How Social media is shaking up Govt

Sunday October 09 2016
pic social media

Dar es Salaam. When a group of trainee teachers at a school in Mbeya savaged a hapless student in a typical Hollywood gangster style last week, the outrage was palpable.

It wasn’t just the public that rushed to condemn the senseless battering of the student, within hours, regional authorities and cabinet ministers also chipped in. And within hours the, the government reacted by firing the ‘mafia’ trainee teachers. Interestingly, all it took was a video clip of the shocking incident that went viral on various social media platforms.

Once again, the new reality of the digital age manifested itself: the choice of Facebook, Youtube, Twitter and various other online platforms to expose a shameful event that only a few years ago would have arguably come and gone without much noise was yet another reflection of just how much social media has shaken up this nation.

In recent months, social media has proven to be a potent force in exposing major cases of human rights abuse and assaults across the country. Tanzanian ‘netizens’ (users of the Internet, especially habitual or avid ones) are using online platforms to instantly post material that’s in the public interest and in the process influence major decisions by the authorities.

Various video clips and pictures on social media have recently been triggering critical and timely interventions by the government in a manner that has served to buttress the place and role of social media users in governance.

As anger spread on social media in reaction to the battering of the Mbeya Day Secondary School student on Thursday, Home Affairs minister Mwigulu Nchemba was the first cabinet minister to act by ordering the Mbeya Regional Police Commander to carry out preliminary investigations into the incident. His orders were swiftly performed. Before that, the minister had responded through his Twitter account, appealing for calm as he sorted out the matter with the relevant law enforcement organs.


Shortly afterwards, Education minister Joyce Ndalichako announced the dismissal of the ‘mafia’ teachers. In 24 hours, the Mbeya video, lasting only 30 seconds, had triggered emotional condemnation far and wide and jolted cabinet ministers, the police and Mbeya Regional authorities into swift action.

In her statement, Prof Ndalichako noted that “...the trainee teachers lost the legitimacy to continue pursuing a career in education.”

That was not all. Before nightfall, two other steps had been taken - the school’s head teacher, Ms Magreth Haule, had been demoted through a direct order from the Minister in the President’s Office (Regional Adminsitration and Local Authorities, Mr George Simbachawene.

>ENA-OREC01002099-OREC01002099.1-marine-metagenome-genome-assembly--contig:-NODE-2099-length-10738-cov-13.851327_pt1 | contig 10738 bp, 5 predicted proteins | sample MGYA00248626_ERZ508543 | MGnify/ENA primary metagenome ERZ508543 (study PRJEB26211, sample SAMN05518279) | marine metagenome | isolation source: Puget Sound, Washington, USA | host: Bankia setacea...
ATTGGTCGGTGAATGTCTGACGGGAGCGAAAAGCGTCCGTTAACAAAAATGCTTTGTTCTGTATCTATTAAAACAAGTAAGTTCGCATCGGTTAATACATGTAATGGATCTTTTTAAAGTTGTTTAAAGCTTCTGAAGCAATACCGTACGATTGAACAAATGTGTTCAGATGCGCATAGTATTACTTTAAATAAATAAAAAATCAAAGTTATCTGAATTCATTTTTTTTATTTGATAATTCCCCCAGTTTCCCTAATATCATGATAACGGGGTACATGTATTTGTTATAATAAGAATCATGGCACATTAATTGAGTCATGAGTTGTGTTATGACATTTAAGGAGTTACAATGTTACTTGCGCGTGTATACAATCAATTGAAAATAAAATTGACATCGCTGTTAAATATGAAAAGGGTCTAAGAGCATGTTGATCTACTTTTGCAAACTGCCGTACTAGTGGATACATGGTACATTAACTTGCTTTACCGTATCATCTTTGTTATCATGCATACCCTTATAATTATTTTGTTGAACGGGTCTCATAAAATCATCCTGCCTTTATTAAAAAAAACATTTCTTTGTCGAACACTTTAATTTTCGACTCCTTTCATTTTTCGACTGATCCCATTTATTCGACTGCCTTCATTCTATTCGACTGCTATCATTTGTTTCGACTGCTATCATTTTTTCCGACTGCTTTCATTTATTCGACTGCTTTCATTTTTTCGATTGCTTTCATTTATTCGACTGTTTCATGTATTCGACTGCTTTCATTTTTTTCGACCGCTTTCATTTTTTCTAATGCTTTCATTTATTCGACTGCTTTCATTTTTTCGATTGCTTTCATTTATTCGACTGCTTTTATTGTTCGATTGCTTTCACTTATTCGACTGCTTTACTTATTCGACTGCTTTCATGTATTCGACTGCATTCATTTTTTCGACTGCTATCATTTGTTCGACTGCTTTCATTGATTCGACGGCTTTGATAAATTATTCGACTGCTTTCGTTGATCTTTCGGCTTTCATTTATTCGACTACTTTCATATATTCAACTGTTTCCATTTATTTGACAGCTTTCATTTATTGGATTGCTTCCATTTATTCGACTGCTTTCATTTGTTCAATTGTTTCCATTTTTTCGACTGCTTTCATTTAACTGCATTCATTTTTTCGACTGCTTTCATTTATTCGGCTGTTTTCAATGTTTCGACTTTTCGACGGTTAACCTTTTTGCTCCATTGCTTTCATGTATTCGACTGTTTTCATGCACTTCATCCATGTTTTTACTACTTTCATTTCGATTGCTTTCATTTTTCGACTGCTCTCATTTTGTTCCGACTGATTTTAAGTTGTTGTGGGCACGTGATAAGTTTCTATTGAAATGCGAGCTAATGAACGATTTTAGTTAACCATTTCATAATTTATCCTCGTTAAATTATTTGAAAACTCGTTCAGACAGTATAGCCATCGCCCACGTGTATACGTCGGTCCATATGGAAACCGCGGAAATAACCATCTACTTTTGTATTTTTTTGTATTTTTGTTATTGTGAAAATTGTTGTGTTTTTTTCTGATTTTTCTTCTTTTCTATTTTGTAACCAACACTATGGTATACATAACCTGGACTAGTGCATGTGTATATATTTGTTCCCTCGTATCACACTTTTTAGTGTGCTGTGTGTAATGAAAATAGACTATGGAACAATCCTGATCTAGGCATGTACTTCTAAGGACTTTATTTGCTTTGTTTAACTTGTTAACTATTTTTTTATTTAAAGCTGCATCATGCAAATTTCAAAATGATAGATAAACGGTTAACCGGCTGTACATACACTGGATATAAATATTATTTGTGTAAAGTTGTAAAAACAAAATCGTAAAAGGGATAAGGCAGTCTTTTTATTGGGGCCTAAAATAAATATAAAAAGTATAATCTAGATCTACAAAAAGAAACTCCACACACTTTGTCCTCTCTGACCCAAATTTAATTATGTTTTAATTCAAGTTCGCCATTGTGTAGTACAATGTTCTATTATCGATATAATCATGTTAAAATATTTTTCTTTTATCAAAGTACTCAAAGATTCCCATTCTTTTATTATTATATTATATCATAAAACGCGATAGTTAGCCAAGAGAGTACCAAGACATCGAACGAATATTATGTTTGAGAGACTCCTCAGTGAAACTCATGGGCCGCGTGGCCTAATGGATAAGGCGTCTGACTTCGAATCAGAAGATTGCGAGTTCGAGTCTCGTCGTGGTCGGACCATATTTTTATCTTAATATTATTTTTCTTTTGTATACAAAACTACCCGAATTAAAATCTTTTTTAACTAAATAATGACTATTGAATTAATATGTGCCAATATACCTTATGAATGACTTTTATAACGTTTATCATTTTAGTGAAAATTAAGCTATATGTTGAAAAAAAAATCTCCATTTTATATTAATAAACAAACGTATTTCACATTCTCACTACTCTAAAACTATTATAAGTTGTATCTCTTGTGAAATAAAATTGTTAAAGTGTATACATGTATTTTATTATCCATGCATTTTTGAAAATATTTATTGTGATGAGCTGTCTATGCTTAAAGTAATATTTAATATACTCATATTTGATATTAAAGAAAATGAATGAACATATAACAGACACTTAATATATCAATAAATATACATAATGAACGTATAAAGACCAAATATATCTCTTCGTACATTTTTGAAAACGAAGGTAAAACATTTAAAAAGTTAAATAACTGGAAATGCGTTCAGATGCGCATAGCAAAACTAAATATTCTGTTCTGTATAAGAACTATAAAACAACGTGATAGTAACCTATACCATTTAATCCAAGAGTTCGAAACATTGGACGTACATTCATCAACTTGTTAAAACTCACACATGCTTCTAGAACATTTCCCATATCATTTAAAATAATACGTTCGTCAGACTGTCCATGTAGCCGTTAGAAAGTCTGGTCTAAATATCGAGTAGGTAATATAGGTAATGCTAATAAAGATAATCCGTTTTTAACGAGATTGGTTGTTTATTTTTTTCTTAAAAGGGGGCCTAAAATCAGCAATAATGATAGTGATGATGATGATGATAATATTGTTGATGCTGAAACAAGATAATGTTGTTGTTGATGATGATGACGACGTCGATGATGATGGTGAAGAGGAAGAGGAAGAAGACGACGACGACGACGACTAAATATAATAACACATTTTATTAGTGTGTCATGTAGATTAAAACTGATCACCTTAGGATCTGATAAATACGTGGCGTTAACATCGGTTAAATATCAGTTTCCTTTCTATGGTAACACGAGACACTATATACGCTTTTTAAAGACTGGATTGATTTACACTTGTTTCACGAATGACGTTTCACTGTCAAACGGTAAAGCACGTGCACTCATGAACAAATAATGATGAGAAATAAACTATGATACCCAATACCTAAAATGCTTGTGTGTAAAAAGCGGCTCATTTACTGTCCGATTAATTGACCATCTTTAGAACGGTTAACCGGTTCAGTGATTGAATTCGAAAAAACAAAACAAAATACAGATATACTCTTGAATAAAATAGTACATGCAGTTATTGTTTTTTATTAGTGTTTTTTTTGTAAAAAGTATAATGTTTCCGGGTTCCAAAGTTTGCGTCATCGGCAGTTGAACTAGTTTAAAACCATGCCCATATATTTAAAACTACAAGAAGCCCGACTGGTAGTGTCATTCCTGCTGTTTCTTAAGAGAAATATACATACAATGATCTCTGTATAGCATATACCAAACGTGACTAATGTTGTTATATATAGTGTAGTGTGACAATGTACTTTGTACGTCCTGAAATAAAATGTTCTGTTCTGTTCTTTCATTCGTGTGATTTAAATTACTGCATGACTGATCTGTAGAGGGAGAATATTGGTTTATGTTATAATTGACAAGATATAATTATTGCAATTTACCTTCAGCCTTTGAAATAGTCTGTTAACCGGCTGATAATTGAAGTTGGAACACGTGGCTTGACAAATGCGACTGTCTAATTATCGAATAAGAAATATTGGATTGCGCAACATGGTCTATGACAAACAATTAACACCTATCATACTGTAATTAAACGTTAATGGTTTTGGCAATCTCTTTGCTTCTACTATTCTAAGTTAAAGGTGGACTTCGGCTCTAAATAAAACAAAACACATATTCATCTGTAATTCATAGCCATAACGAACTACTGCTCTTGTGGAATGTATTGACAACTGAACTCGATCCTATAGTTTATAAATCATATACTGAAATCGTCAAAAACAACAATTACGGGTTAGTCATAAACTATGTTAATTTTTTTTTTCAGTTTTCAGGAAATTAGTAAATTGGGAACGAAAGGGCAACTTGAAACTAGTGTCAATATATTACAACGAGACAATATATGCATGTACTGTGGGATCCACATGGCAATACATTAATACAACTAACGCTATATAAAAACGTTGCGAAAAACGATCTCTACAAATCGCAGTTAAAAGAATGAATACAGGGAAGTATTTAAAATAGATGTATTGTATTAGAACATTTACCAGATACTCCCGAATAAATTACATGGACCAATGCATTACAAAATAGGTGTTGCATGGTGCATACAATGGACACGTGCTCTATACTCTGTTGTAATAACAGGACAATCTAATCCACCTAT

There had been efforts to discredit the video clip with some reports that the student at the centre of the storm was not real -- but an impostor. The RC’s investigations proved otherwise.

And just recently, the police moved in to arrest ‘Scorpion the gouger’ after his alleged brutal attack on Said Ally in Buguruni, Dar es Salaam, went viral. The nation is yet to come to terms with the incident.

In April this year, the police in Morogoro also acted on a shocking rape incident that had gone viral on various social media platforms to arrest suspects who were recorded allegedly taking turns to sexually abuse a woman at a guest house.

Morogoro Regional Police Commander Ulrich Matei told The Citizen on the day the incident was reported that the suspects were arrested after the video went viral on social media. Tanzanian ‘netizens’ had reacted angrily.

One senior cabinet official who also took to social media to condemn the alleged raping of the woman was Health minister Ummy Mwalimu, who used her Facebook account to announce that she had asked her then Home Affairs counterpart Charles Kitwanga and the Inspector General of Police, Mr Ernest Mangu, to act on the brutality.

“I strongly condemn those who committed this crime, it’s very inhuman. It’s an embarrassment that we should not tolerate,” Ms Mwalimu wrote on her Facebook page. The minister, however, betrayed the love-hate relationship between Tanzania’s social media users and powers that be, who in a way still look at ‘netizens’ as loose cannons posing a security threat.

In her Facebook statement, Ms Mwalimu tried a long shot in a passionate appeal to social media users to stop spreading the video any further. It was possibly due to her fears over the potential image damaging nature of the content.

And recently, President John Magufuli took a swipe at social media users who were critical of the two new aircraft, the Canadian Bombardier Q400, that the government acquired for the troubled national carrier. At an event to commission the new airliners in Dar es Salaam, the President said: “I wish angels could come down and switch off all social media platforms for at least one year, and re-open them after the country has made developmental milestones.”

As expected, that sparked a response from social media users.

In her appeal to the President, the chairperson of an online social movement, ChangeTanzania, Ms Maria Sarungi, wrote on Twitter: “Your excellence, social media also contributes greatly to development, there is no need of shutting it down.” Tanzanian social media activists are worried that the government’s unwillingness to fully embrace social media may prove counterproductive.